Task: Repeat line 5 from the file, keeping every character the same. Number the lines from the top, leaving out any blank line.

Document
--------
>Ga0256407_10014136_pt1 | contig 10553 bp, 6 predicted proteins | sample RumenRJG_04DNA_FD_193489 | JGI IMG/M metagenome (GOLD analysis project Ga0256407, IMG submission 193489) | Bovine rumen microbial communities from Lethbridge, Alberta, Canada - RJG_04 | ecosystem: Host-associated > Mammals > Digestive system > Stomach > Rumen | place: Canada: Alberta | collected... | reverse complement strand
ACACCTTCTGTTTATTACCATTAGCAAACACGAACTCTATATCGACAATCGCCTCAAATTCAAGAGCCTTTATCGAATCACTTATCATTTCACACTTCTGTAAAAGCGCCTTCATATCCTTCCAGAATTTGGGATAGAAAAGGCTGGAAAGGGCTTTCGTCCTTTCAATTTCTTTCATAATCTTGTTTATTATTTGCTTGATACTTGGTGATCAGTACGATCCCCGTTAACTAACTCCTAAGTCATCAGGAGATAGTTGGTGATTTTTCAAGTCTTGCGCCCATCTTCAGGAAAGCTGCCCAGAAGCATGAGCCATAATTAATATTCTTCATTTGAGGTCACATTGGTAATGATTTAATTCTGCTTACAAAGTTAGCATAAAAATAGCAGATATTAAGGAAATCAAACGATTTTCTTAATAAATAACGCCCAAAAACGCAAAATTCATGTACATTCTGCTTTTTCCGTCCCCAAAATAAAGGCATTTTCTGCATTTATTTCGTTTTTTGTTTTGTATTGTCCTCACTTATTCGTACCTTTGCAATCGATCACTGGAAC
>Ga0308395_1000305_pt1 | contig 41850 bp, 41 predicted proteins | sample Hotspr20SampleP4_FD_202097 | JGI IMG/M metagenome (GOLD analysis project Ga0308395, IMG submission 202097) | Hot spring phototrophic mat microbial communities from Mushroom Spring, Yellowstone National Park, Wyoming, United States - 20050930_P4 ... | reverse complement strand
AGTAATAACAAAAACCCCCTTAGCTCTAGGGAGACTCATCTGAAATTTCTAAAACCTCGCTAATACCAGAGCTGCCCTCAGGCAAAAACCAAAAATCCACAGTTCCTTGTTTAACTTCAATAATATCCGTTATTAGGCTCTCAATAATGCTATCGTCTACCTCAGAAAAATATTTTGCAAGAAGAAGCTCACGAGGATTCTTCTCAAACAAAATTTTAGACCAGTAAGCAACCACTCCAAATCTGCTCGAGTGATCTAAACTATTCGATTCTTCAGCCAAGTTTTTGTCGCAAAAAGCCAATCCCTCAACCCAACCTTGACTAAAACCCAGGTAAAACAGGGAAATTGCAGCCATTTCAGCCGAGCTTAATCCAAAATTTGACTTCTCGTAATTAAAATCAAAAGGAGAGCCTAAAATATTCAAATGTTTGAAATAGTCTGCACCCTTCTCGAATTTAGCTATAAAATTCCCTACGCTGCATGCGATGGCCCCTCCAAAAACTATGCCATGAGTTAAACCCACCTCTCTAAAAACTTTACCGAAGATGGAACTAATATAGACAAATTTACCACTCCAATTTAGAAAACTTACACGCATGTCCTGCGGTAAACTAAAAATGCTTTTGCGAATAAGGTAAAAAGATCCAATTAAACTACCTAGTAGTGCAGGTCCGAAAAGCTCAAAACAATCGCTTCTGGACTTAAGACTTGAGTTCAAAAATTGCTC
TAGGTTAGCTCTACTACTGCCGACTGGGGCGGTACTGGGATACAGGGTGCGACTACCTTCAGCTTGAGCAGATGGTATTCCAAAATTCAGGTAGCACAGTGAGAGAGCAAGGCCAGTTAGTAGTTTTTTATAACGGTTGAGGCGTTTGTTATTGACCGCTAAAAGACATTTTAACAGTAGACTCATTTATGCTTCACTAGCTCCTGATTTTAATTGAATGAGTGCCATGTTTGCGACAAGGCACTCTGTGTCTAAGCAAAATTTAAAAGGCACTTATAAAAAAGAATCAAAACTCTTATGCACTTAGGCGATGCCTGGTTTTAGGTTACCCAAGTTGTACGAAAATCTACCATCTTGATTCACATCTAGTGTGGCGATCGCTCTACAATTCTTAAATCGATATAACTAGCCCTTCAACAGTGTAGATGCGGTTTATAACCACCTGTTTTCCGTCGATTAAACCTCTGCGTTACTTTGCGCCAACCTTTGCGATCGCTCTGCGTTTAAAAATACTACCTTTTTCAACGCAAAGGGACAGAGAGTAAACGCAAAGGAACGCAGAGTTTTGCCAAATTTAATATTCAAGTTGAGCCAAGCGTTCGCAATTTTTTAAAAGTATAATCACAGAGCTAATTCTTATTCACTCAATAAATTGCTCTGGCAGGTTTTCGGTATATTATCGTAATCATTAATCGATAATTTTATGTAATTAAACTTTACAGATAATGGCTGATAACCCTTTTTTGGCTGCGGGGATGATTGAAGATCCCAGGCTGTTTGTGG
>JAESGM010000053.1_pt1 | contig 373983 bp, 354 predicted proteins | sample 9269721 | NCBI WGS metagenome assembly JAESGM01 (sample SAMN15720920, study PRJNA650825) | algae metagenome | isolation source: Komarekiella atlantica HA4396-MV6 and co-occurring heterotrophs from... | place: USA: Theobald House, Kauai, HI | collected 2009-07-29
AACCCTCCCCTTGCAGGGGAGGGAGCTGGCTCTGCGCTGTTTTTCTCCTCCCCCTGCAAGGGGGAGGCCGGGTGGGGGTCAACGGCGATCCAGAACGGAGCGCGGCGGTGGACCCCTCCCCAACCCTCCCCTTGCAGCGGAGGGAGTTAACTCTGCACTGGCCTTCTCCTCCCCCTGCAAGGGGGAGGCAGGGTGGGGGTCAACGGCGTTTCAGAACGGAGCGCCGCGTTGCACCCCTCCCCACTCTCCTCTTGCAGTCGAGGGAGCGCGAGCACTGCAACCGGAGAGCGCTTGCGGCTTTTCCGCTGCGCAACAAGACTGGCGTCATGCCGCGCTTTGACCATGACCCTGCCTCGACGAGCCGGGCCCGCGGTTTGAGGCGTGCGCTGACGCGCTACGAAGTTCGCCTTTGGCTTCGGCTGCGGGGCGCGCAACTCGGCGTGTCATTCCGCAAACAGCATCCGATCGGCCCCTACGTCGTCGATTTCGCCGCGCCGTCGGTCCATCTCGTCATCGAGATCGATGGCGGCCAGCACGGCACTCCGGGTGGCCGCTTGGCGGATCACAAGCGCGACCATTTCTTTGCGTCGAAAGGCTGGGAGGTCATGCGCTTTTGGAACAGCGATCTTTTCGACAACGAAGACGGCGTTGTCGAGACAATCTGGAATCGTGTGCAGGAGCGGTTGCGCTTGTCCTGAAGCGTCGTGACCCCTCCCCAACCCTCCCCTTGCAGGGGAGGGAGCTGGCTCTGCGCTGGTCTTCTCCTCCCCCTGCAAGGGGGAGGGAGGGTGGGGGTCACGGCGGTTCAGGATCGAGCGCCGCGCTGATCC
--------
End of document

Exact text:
TAGGTTAGCTCTACTACTGCCGACTGGGGCGGTACTGGGATACAGGGTGCGACTACCTTCAGCTTGAGCAGATGGTATTCCAAAATTCAGGTAGCACAGTGAGAGAGCAAGGCCAGTTAGTAGTTTTTTATAACGGTTGAGGCGTTTGTTATTGACCGCTAAAAGACATTTTAACAGTAGACTCATTTATGCTTCACTAGCTCCTGATTTTAATTGAATGAGTGCCATGTTTGCGACAAGGCACTCTGTGTCTAAGCAAAATTTAAAAGGCACTTATAAAAAAGAATCAAAACTCTTATGCACTTAGGCGATGCCTGGTTTTAGGTTACCCAAGTTGTACGAAAATCTACCATCTTGATTCACATCTAGTGTGGCGATCGCTCTACAATTCTTAAATCGATATAACTAGCCCTTCAACAGTGTAGATGCGGTTTATAACCACCTGTTTTCCGTCGATTAAACCTCTGCGTTACTTTGCGCCAACCTTTGCGATCGCTCTGCGTTTAAAAATACTACCTTTTTCAACGCAAAGGGACAGAGAGTAAACGCAAAGGAACGCAGAGTTTTGCCAAATTTAATATTCAAGTTGAGCCAAGCGTTCGCAATTTTTTAAAAGTATAATCACAGAGCTAATTCTTATTCACTCAATAAATTGCTCTGGCAGGTTTTCGGTATATTATCGTAATCATTAATCGATAATTTTATGTAATTAAACTTTACAGATAATGGCTGATAACCCTTTTTTGGCTGCGGGGATGATTGAAGATCCCAGGCTGTTTGTGG